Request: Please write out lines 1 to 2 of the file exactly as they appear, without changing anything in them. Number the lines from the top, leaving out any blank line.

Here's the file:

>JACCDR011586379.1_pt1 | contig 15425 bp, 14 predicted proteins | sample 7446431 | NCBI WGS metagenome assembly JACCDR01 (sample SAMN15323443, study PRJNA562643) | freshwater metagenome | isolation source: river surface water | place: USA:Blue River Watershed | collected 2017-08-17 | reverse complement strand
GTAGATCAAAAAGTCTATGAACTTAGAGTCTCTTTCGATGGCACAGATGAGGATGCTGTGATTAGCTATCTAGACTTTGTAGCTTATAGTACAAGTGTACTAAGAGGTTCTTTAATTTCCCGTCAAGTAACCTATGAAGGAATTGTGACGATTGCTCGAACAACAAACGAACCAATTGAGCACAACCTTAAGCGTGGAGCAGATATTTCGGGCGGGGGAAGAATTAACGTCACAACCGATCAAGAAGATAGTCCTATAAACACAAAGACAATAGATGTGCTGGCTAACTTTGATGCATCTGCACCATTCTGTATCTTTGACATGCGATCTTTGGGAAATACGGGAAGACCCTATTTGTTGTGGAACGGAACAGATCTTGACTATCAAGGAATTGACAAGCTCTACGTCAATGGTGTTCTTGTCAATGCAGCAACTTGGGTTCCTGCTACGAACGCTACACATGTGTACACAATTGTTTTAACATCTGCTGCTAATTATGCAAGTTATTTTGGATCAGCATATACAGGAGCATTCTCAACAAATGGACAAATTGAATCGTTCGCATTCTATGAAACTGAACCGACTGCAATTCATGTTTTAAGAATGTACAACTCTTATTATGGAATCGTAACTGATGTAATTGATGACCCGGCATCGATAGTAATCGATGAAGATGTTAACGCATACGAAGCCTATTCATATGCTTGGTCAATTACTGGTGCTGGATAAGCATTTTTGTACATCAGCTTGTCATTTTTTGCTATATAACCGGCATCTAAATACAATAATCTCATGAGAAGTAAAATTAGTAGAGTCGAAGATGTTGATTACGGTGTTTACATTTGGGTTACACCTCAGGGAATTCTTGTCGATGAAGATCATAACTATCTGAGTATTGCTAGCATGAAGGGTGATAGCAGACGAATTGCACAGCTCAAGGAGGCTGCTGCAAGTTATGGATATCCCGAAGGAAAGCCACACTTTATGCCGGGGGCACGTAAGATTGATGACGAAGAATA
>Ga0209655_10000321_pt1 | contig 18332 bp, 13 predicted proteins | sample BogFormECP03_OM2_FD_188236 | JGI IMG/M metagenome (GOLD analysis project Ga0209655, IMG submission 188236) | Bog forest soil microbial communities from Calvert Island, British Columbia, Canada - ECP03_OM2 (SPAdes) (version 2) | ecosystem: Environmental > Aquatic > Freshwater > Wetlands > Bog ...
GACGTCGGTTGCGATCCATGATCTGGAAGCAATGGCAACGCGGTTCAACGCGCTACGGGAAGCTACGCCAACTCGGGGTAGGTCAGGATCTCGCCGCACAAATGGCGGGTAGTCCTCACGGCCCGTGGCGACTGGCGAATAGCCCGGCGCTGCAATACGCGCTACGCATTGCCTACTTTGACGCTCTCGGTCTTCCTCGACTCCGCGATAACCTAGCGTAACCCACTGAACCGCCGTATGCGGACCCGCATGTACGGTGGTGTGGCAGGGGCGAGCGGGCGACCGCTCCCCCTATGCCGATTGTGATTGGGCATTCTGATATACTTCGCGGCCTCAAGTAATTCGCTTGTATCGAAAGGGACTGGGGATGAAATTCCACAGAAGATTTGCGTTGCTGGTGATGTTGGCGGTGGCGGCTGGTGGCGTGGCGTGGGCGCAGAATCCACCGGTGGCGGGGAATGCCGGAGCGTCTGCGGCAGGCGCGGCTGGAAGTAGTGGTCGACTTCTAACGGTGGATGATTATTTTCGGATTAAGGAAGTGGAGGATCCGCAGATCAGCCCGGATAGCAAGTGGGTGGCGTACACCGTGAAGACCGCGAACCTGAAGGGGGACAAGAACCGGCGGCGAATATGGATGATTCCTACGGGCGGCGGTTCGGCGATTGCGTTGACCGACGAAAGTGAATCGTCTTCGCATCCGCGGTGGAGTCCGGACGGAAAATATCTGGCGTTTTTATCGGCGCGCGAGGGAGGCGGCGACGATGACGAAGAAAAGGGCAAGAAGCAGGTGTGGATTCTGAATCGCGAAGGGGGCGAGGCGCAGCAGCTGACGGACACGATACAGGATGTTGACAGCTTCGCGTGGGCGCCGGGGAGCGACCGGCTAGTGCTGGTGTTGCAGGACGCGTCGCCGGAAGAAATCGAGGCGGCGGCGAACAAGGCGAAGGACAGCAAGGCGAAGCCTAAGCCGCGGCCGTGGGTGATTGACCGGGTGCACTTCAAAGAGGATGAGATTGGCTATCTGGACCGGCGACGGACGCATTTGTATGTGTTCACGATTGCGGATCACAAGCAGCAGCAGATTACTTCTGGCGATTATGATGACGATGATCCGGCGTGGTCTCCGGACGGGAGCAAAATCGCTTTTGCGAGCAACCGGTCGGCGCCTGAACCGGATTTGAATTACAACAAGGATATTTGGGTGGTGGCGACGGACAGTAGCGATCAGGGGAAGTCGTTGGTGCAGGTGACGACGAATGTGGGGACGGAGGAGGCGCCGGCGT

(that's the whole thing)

>JACCDR011586379.1_pt1 | contig 15425 bp, 14 predicted proteins | sample 7446431 | NCBI WGS metagenome assembly JACCDR01 (sample SAMN15323443, study PRJNA562643) | freshwater metagenome | isolation source: river surface water | place: USA:Blue River Watershed | collected 2017-08-17 | reverse complement strand
GTAGATCAAAAAGTCTATGAACTTAGAGTCTCTTTCGATGGCACAGATGAGGATGCTGTGATTAGCTATCTAGACTTTGTAGCTTATAGTACAAGTGTACTAAGAGGTTCTTTAATTTCCCGTCAAGTAACCTATGAAGGAATTGTGACGATTGCTCGAACAACAAACGAACCAATTGAGCACAACCTTAAGCGTGGAGCAGATATTTCGGGCGGGGGAAGAATTAACGTCACAACCGATCAAGAAGATAGTCCTATAAACACAAAGACAATAGATGTGCTGGCTAACTTTGATGCATCTGCACCATTCTGTATCTTTGACATGCGATCTTTGGGAAATACGGGAAGACCCTATTTGTTGTGGAACGGAACAGATCTTGACTATCAAGGAATTGACAAGCTCTACGTCAATGGTGTTCTTGTCAATGCAGCAACTTGGGTTCCTGCTACGAACGCTACACATGTGTACACAATTGTTTTAACATCTGCTGCTAATTATGCAAGTTATTTTGGATCAGCATATACAGGAGCATTCTCAACAAATGGACAAATTGAATCGTTCGCATTCTATGAAACTGAACCGACTGCAATTCATGTTTTAAGAATGTACAACTCTTATTATGGAATCGTAACTGATGTAATTGATGACCCGGCATCGATAGTAATCGATGAAGATGTTAACGCATACGAAGCCTATTCATATGCTTGGTCAATTACTGGTGCTGGATAAGCATTTTTGTACATCAGCTTGTCATTTTTTGCTATATAACCGGCATCTAAATACAATAATCTCATGAGAAGTAAAATTAGTAGAGTCGAAGATGTTGATTACGGTGTTTACATTTGGGTTACACCTCAGGGAATTCTTGTCGATGAAGATCATAACTATCTGAGTATTGCTAGCATGAAGGGTGATAGCAGACGAATTGCACAGCTCAAGGAGGCTGCTGCAAGTTATGGATATCCCGAAGGAAAGCCACACTTTATGCCGGGGGCACGTAAGATTGATGACGAAGAATA